The prices of goods in British shops are rising at the slowest rate in over two and a half years, official figures revealed today.
Inflation is slowing because of lower prices for food and fuel and early summer sales for clothing and footwear.
The Office for National Statistics has announced that the annual inflation rate as measured by the Consumer Prices Index (CPI) fell to 2.4% in June, down from 2.8% in May. This is the third month in a row that the annual rate has fallen.
The Retail Prices Index (RPI), which includes housing costs, dropped to 2.8% in June from 3.1% May.
June’s CPI inflation figure is the lowest rate recorded since November 2009, when it was 1.9%. CPI inflation has gradually fallen from a peak of 5.2% in September 2011 due to lower energy, food and commodity prices and a lessening impact from the VAT increase at the start of 2011.
Between May and June the Consumer Prices Index fell 0.4%, the largest fall in prices between these two months since the CPI index was launched in 1996.
The most significant contributor to the fall from May was clothing and footwear, which was 4.2% lower, although the price of football shirts was identified as “a notable exception” to this downward trend because of the Euro 2012 championship.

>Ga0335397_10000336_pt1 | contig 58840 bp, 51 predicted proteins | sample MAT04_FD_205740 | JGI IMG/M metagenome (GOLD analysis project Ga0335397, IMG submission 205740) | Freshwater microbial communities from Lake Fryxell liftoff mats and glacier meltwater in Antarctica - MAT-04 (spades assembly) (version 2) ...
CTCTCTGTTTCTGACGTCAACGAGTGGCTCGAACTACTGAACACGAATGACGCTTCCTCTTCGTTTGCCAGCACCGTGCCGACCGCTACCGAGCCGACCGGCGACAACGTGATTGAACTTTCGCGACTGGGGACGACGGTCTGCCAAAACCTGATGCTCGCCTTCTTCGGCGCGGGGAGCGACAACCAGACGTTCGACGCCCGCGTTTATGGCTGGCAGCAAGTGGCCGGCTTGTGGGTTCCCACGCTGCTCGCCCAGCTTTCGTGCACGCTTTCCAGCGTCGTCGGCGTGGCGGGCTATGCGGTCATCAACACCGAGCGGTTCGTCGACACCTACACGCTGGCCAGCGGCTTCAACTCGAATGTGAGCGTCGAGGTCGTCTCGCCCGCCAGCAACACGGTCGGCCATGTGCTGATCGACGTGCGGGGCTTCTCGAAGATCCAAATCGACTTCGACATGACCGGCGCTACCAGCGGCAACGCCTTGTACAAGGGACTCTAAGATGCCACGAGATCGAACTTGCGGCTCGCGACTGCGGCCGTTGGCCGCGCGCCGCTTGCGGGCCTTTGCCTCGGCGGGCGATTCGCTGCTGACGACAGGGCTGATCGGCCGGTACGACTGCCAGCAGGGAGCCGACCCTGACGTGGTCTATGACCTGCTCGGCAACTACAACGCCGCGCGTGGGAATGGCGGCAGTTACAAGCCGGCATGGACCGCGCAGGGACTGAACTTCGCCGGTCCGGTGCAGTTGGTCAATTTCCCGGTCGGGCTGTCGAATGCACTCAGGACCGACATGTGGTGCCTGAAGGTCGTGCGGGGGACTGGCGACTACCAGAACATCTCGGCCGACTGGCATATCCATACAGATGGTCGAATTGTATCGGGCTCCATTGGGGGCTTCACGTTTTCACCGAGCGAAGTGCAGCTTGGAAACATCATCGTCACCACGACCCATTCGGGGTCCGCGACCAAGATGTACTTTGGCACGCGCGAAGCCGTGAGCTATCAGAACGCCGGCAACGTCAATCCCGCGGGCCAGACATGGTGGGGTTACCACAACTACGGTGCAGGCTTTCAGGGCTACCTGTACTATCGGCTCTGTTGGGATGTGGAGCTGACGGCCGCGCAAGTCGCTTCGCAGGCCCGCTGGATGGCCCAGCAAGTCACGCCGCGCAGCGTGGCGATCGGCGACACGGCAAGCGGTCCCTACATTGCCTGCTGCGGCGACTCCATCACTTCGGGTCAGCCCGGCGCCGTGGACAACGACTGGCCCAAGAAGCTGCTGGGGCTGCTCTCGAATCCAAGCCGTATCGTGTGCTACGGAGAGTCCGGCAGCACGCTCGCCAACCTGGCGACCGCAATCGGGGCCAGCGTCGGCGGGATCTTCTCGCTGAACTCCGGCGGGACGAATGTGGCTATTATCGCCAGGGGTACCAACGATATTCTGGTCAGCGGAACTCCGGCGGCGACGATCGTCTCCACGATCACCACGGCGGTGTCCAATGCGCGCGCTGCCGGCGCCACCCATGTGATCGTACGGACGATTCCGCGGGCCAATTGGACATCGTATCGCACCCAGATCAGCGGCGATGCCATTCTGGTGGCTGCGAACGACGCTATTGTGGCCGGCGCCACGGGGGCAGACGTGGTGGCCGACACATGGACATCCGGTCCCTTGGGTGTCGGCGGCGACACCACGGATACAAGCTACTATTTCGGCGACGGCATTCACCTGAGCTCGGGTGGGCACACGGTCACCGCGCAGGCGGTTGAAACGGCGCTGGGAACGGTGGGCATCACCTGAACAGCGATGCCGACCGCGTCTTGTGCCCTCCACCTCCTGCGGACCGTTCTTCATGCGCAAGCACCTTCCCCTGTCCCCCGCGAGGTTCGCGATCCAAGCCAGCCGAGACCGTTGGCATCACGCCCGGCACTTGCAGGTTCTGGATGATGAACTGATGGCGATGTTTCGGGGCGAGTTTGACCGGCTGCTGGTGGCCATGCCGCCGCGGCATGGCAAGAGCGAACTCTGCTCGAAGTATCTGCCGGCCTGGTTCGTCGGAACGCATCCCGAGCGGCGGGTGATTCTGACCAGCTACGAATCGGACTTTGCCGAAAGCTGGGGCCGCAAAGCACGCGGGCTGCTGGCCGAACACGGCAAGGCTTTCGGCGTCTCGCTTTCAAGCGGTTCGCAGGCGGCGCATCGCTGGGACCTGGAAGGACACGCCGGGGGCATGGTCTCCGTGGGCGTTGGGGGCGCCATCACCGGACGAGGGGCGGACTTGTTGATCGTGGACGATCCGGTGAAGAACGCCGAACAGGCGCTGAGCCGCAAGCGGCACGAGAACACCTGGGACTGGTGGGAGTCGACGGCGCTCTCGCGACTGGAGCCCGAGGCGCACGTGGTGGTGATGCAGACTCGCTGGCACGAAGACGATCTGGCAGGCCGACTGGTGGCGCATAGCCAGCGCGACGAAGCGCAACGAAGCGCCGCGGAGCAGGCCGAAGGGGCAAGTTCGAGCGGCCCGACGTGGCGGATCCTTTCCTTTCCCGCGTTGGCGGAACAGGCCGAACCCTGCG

Household budgets are likely to benefit from prices in the transport category declining by 0.5% between May and June. Petrol prices were down GBP0.043 per litre on the month to stand at GBP1.33 per litre and diesel prices dropped GBP0.047 per litre to GBP1.39 per litre.
Neil Saunders, a retail analyst at retail research agency and consulting firm Conlumino, quoted by the BBC, said that household finances will continue to be squeezed because people’s wages are still rising more slowly than prices.
“However, if inflation continues to drop back at this pace, wage settlements will outstrip inflationary growth by the fourth quarter meaning we will see a return to growth in real disposable income,” he added.